***New Rules for all Insured Mortgages-Effective October 17***

10.04.2016 posted by: Walter Mota

Uniform rules for all insured mortgage

Starting on October 17, 2016, all new mortgage borrowers with a down payment of less than 20% and seeking mortgage insurance (high-ratio mortgages) will be required to qualify at the posted rate for a conventional mortgage for a five-year term (presently 4.64%) or the contract rate, whichever is higher. Currently, this qualifying requirement is imposed only on insured mortgages with a variable rate or a fixed rate with a term of less than five years. Moreover, effective November 30, 2016, the standards for low-ratio mortgage portfolio insurance will be same as those for insured high-ratio mortgages. This means that mortgages in a portfolio to be insured will be restricted to 25 year in length of amortization, a maximum of $1,000,000 in value, a credit score of 600 or higher, and a maximum Gross Debt Service of 39% and Total Debt Service of 44% calculated with the posted rate for a five-year conventional rate or the contract rate, whichever is higher.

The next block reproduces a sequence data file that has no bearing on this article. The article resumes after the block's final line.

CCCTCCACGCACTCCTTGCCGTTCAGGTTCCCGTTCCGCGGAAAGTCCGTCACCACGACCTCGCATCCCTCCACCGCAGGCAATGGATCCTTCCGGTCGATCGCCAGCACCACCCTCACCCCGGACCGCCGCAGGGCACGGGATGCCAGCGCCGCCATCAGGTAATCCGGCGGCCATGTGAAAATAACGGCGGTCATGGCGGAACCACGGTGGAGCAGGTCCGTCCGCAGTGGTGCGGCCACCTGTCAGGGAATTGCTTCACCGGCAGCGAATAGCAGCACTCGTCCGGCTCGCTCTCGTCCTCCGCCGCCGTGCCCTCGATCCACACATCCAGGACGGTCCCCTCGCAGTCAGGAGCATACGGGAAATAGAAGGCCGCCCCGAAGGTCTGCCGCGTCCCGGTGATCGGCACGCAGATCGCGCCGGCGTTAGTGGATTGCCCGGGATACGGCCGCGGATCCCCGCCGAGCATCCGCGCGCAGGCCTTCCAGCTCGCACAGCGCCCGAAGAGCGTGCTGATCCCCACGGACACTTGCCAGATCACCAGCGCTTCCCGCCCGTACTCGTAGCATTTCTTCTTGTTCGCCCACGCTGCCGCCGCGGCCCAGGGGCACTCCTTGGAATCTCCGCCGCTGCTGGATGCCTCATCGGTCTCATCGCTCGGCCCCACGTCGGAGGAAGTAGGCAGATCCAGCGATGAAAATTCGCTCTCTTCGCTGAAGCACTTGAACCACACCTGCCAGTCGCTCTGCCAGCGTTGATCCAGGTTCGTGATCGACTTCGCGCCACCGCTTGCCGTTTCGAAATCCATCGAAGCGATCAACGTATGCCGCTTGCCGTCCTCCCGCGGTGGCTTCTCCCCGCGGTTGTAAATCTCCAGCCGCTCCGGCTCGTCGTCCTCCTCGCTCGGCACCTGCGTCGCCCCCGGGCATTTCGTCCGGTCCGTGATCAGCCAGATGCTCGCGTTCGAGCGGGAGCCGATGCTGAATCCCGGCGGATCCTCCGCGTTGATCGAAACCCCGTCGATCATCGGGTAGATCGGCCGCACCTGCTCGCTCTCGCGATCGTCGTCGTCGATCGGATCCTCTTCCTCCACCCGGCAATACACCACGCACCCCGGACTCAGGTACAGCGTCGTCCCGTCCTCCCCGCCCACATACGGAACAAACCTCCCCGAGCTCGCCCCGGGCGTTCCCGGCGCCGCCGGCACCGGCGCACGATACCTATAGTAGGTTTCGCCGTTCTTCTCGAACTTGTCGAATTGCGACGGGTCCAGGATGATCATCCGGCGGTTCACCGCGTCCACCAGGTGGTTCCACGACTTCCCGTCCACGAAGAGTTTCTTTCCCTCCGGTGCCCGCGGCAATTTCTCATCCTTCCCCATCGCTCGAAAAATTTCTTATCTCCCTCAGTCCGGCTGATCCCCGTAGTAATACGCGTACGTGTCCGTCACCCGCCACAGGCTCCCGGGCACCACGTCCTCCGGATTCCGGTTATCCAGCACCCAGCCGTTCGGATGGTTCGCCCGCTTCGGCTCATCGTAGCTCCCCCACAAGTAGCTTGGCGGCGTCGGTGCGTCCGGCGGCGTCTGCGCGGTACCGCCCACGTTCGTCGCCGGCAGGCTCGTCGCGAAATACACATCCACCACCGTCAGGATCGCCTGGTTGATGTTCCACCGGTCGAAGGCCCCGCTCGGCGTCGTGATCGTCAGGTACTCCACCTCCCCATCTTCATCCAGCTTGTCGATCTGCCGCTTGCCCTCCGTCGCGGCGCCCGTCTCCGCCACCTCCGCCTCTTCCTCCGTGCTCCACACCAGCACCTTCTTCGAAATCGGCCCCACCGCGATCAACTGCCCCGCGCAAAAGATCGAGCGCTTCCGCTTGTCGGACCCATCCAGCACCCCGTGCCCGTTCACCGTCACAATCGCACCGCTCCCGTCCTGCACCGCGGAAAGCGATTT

Effects of qualifying rule changes could be material

Of the measures announced today, the changes to the mortgage insurance qualifying requirements have the potential to exert the most significant effect on Canada’s housing market in the near term. Imposing a higher qualifying rate on insured mortgages with a five-year term will affect the largest segment of Canada’s mortgage market. Fixed-rate mortgages represented a little more than 75% of new mortgages in Canada in 2015, according to Mortgage Professionals Canada, the majority of which were of a five-year term. The use the posted rate of 4.64% for five-year fixed rate mortgages (as tabulated by the Bank of Canada) in the calculation of GDS and TDS ratios would raise the bar for mortgage insurance qualification.

Because they tend to be the primary users of mortgage insurance, first-time homebuyers necessarily would be the most affected by the change. It is important to note that these changes will have implications not just in Vancouver and Toronto but all across Canada.